The importance of ageing

May 10, 2013

The annual release trend and subsequent burnout is a potential issue that even our most popular franchises need to be cautious of. While there are a handful of series which adhere to this model successfully, one only has to glance back at the history of Guitar Hero to know that sometimes too much can be worse than not enough.

It’s for this reason that Ubisoft’s announcement of Assassin’s Creed 4: Black Flag has me somewhat apprehensive. The Assassin’s Creed series has released annual iterations for many years now and pre-order records from last year certainly signify that interest is anything but low. But when do such intense development cycles cease? If the answer is when it stops being profitable, I would argue that taking a break from a regular IP could be profitable too. Of course not immediately, but it’s that mindset of short-term pain for long-term gain that can be applied to many business models and not just those in games.

You might ask why I’ve singled out Assassin’s Creed when there are other franchises that churn out annual instalments to similar success. To be honest, I’ve thoroughly enjoyed my time with the series (I’ve played and completely each game bar Liberation), yet for whatever reason, I feel I need some time away from it. It’s really as simple as that.

Time is funny in the way it can influence one’s emotional output. Think of those moments when you fire up an old favourite and rediscover treasured gaming memories you thought you had forgotten. It’s like meeting a good friend you haven’t seen in years and it makes you wonder how you ever drifted apart. Every now and again developers manage to encapsulate these feelings with new releases, and we’re seeing it right now.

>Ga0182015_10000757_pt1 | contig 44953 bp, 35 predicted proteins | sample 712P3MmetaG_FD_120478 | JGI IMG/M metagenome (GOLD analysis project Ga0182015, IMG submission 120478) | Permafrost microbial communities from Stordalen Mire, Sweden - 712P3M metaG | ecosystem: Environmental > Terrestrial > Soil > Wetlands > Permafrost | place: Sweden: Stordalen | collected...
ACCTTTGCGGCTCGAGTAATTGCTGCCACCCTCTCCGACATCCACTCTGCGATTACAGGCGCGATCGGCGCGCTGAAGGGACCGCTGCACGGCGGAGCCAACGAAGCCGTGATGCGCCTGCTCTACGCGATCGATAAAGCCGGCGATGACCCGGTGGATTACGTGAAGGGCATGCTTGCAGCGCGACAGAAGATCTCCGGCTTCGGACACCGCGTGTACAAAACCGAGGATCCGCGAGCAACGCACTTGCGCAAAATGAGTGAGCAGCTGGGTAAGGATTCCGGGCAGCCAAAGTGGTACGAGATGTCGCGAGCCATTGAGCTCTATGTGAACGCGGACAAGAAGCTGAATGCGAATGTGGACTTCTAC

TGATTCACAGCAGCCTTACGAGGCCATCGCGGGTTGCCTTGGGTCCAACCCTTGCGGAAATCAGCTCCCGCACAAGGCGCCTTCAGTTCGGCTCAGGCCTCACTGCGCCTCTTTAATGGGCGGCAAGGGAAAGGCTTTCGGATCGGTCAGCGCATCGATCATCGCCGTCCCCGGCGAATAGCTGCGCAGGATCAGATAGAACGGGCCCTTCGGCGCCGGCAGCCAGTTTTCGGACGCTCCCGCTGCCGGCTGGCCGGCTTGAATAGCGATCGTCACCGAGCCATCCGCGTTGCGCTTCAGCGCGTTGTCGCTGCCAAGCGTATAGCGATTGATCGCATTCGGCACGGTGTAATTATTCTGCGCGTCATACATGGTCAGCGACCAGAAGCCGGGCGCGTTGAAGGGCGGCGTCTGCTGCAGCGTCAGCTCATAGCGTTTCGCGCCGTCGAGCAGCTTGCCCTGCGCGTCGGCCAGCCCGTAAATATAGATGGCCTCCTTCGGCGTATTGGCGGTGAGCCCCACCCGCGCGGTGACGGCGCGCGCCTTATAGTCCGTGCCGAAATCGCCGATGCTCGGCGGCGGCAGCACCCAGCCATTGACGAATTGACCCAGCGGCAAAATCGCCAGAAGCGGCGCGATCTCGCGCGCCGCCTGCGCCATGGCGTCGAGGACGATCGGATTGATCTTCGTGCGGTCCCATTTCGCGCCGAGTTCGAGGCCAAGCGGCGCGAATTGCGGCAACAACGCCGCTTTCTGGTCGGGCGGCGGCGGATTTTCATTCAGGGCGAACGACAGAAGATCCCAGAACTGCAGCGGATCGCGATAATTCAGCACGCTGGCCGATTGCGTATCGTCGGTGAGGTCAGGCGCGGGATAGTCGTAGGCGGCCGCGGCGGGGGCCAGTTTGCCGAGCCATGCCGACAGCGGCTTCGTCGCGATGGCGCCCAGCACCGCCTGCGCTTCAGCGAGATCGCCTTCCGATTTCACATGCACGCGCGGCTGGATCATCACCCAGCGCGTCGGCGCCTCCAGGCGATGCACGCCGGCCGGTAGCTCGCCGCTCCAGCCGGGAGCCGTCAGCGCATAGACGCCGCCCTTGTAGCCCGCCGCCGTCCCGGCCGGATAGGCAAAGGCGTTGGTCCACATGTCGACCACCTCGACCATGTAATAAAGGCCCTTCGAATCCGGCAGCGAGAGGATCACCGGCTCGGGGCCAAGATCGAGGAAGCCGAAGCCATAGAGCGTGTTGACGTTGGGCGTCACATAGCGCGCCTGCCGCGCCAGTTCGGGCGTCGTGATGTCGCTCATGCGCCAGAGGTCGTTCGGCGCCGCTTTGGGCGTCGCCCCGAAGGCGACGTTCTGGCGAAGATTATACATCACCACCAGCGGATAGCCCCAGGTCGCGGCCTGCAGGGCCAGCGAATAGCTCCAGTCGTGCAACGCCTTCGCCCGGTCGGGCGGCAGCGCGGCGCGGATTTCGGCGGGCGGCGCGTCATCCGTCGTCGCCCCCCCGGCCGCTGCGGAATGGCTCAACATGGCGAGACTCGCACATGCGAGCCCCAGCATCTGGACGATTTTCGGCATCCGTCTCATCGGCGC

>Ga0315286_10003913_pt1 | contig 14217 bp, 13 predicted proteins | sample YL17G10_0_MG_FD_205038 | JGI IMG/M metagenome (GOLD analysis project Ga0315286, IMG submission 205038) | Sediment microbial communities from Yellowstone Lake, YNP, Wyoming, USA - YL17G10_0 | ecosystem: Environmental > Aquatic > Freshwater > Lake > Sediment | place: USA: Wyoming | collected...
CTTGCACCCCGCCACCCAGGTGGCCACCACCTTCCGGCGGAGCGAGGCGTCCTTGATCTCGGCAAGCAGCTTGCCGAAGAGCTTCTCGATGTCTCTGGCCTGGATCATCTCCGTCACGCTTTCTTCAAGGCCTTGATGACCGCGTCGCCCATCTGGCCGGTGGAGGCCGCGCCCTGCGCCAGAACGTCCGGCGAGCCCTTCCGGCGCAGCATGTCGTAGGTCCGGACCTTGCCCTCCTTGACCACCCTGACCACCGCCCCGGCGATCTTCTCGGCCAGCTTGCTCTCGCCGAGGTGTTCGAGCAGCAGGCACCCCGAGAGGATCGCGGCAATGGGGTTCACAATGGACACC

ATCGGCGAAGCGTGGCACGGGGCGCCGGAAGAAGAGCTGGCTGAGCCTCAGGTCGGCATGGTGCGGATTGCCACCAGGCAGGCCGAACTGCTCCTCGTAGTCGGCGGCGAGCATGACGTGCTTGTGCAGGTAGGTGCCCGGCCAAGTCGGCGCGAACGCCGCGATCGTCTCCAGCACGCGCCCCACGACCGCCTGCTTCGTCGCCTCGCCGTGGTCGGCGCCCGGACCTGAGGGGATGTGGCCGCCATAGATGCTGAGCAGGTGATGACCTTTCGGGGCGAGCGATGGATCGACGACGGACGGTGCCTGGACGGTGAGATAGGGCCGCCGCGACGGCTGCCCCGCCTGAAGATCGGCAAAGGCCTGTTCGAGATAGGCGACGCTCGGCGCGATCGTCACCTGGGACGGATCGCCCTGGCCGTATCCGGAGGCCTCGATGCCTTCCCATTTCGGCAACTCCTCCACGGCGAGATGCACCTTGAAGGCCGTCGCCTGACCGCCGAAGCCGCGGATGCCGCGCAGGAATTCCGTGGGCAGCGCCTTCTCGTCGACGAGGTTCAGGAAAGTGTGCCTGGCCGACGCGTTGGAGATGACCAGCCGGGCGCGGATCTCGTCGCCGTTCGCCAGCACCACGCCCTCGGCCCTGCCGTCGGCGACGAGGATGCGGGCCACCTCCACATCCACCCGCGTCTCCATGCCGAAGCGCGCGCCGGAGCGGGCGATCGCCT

Take for example the reboots of Devil May Cry and Tomb Raider, which both released this year to glowing reviews. Both these franchises have taken time away from the spotlight and have benefited significantly in doing so. That’s not to say the developers haven’t done a good job themselves, but shelving a project indefinitely means that you can give it time to feel new again.

No doubt there are a myriad of other factors to consider when managing an annual IP; I’m certainly no financial analyst and won’t attempt to predict the future of Ubisoft’s biggest asset. However, you might find it interesting that Ubisoft’s Prince of Persia franchise was revealed to be on hold after fans began to query the Prince’s notable absence since 2010. If anything, this demonstrates that taking a break doesn’t necessarily equate to disinterest among fans. In fact, I feel like I could play a new Prince of Persia title right now.